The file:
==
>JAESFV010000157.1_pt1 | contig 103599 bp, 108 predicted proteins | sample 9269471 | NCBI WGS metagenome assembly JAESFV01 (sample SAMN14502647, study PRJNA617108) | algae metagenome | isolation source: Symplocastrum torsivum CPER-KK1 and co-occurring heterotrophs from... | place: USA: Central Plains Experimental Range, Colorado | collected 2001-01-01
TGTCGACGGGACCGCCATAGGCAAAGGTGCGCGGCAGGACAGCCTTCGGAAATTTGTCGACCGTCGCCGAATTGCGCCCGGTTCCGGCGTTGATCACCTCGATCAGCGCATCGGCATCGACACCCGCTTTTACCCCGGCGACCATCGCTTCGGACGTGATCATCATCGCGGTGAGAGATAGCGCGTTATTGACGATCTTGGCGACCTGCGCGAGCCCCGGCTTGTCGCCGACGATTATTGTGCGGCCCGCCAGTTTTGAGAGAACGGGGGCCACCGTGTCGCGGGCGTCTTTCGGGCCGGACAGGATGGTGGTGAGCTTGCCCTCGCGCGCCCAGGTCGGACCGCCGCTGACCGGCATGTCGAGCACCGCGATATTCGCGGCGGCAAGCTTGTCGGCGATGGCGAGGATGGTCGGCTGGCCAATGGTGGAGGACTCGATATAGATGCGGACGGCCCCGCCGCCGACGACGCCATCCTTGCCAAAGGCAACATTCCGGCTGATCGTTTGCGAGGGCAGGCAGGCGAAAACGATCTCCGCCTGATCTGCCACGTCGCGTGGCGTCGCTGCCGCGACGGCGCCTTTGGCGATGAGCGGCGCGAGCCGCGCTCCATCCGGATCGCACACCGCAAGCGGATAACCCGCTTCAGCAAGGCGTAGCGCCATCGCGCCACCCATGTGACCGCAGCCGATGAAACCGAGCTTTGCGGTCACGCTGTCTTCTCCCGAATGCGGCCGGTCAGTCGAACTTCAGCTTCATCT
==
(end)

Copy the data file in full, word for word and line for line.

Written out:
>JAESFV010000157.1_pt1 | contig 103599 bp, 108 predicted proteins | sample 9269471 | NCBI WGS metagenome assembly JAESFV01 (sample SAMN14502647, study PRJNA617108) | algae metagenome | isolation source: Symplocastrum torsivum CPER-KK1 and co-occurring heterotrophs from... | place: USA: Central Plains Experimental Range, Colorado | collected 2001-01-01
TGTCGACGGGACCGCCATAGGCAAAGGTGCGCGGCAGGACAGCCTTCGGAAATTTGTCGACCGTCGCCGAATTGCGCCCGGTTCCGGCGTTGATCACCTCGATCAGCGCATCGGCATCGACACCCGCTTTTACCCCGGCGACCATCGCTTCGGACGTGATCATCATCGCGGTGAGAGATAGCGCGTTATTGACGATCTTGGCGACCTGCGCGAGCCCCGGCTTGTCGCCGACGATTATTGTGCGGCCCGCCAGTTTTGAGAGAACGGGGGCCACCGTGTCGCGGGCGTCTTTCGGGCCGGACAGGATGGTGGTGAGCTTGCCCTCGCGCGCCCAGGTCGGACCGCCGCTGACCGGCATGTCGAGCACCGCGATATTCGCGGCGGCAAGCTTGTCGGCGATGGCGAGGATGGTCGGCTGGCCAATGGTGGAGGACTCGATATAGATGCGGACGGCCCCGCCGCCGACGACGCCATCCTTGCCAAAGGCAACATTCCGGCTGATCGTTTGCGAGGGCAGGCAGGCGAAAACGATCTCCGCCTGATCTGCCACGTCGCGTGGCGTCGCTGCCGCGACGGCGCCTTTGGCGATGAGCGGCGCGAGCCGCGCTCCATCCGGATCGCACACCGCAAGCGGATAACCCGCTTCAGCAAGGCGTAGCGCCATCGCGCCACCCATGTGACCGCAGCCGATGAAACCGAGCTTTGCGGTCACGCTGTCTTCTCCCGAATGCGGCCGGTCAGTCGAACTTCAGCTTCATCT